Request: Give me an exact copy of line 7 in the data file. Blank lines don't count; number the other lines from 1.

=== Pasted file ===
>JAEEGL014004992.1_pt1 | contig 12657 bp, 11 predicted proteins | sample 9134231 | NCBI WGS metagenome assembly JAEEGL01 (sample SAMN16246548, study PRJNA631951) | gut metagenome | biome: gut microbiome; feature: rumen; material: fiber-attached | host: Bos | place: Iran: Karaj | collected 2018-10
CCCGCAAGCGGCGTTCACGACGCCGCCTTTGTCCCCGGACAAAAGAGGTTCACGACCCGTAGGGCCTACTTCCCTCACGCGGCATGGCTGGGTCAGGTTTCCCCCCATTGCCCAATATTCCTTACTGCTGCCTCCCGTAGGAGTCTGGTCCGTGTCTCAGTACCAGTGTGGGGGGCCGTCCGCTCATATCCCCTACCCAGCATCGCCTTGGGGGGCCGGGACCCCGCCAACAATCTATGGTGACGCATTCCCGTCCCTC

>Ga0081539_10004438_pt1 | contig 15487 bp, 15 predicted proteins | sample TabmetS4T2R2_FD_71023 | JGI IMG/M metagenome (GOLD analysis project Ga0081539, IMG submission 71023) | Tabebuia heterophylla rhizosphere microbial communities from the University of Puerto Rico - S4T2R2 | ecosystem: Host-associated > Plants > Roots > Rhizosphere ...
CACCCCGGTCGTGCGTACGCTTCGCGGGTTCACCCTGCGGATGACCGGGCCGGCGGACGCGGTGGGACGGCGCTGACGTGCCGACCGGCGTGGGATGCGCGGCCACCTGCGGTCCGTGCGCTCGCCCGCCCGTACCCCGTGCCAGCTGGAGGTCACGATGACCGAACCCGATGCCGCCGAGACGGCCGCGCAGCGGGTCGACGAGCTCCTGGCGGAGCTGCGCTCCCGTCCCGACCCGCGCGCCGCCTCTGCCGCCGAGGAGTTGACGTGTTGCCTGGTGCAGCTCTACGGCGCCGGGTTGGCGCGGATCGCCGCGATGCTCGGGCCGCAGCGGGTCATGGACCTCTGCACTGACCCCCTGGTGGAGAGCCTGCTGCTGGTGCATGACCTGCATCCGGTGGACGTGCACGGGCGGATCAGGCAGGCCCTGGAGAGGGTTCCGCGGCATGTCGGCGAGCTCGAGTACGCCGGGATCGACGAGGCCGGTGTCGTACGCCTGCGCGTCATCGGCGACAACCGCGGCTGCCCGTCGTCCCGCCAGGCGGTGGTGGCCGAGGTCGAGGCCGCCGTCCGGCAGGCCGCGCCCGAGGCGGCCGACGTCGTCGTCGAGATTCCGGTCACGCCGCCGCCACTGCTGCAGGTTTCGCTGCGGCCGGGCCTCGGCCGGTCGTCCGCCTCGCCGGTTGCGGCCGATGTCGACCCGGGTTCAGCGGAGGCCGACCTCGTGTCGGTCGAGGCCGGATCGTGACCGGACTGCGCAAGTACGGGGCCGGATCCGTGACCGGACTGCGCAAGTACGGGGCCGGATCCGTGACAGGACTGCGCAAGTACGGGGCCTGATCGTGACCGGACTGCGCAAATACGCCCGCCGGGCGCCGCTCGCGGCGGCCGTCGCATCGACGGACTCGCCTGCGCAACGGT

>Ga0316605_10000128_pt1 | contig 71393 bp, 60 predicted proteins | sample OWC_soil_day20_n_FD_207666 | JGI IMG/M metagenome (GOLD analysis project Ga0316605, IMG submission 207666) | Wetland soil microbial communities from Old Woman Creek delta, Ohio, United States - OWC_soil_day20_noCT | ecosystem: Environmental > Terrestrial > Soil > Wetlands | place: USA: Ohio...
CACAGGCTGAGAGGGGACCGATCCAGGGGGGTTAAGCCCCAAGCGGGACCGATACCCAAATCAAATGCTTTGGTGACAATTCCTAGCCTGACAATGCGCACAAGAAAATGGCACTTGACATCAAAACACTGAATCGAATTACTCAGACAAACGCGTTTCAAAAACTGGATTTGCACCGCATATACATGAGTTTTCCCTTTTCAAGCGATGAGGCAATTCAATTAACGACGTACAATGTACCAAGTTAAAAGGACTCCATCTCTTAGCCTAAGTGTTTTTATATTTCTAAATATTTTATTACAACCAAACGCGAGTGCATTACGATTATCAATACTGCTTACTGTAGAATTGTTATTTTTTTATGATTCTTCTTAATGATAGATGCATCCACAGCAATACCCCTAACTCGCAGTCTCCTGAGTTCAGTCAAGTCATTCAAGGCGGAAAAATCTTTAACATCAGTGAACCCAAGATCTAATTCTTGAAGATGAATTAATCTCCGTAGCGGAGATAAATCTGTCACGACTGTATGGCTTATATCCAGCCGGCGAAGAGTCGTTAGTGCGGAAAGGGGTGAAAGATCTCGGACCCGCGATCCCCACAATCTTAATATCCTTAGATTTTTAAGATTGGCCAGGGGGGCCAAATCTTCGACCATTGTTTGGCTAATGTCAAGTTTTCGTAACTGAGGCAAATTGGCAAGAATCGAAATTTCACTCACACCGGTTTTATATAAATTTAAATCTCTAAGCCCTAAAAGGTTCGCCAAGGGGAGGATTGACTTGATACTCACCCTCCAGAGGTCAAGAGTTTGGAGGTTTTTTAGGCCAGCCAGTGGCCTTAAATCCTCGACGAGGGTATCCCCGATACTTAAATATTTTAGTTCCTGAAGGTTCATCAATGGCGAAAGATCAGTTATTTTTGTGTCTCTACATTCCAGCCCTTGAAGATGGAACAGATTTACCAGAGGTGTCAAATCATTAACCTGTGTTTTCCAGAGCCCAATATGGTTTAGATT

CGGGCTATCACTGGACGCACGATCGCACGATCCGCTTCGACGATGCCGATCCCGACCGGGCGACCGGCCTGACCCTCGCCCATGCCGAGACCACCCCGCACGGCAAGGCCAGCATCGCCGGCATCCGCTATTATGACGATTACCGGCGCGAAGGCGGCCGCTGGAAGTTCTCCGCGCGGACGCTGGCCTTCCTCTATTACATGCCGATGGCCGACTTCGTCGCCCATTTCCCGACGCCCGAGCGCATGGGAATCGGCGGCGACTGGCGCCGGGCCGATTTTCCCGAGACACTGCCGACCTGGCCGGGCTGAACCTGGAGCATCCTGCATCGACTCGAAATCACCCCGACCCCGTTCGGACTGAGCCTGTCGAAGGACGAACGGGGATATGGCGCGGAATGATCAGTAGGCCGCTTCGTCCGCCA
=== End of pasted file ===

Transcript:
CGGGCTATCACTGGACGCACGATCGCACGATCCGCTTCGACGATGCCGATCCCGACCGGGCGACCGGCCTGACCCTCGCCCATGCCGAGACCACCCCGCACGGCAAGGCCAGCATCGCCGGCATCCGCTATTATGACGATTACCGGCGCGAAGGCGGCCGCTGGAAGTTCTCCGCGCGGACGCTGGCCTTCCTCTATTACATGCCGATGGCCGACTTCGTCGCCCATTTCCCGACGCCCGAGCGCATGGGAATCGGCGGCGACTGGCGCCGGGCCGATTTTCCCGAGACACTGCCGACCTGGCCGGGCTGAACCTGGAGCATCCTGCATCGACTCGAAATCACCCCGACCCCGTTCGGACTGAGCCTGTCGAAGGACGAACGGGGATATGGCGCGGAATGATCAGTAGGCCGCTTCGTCCGCCA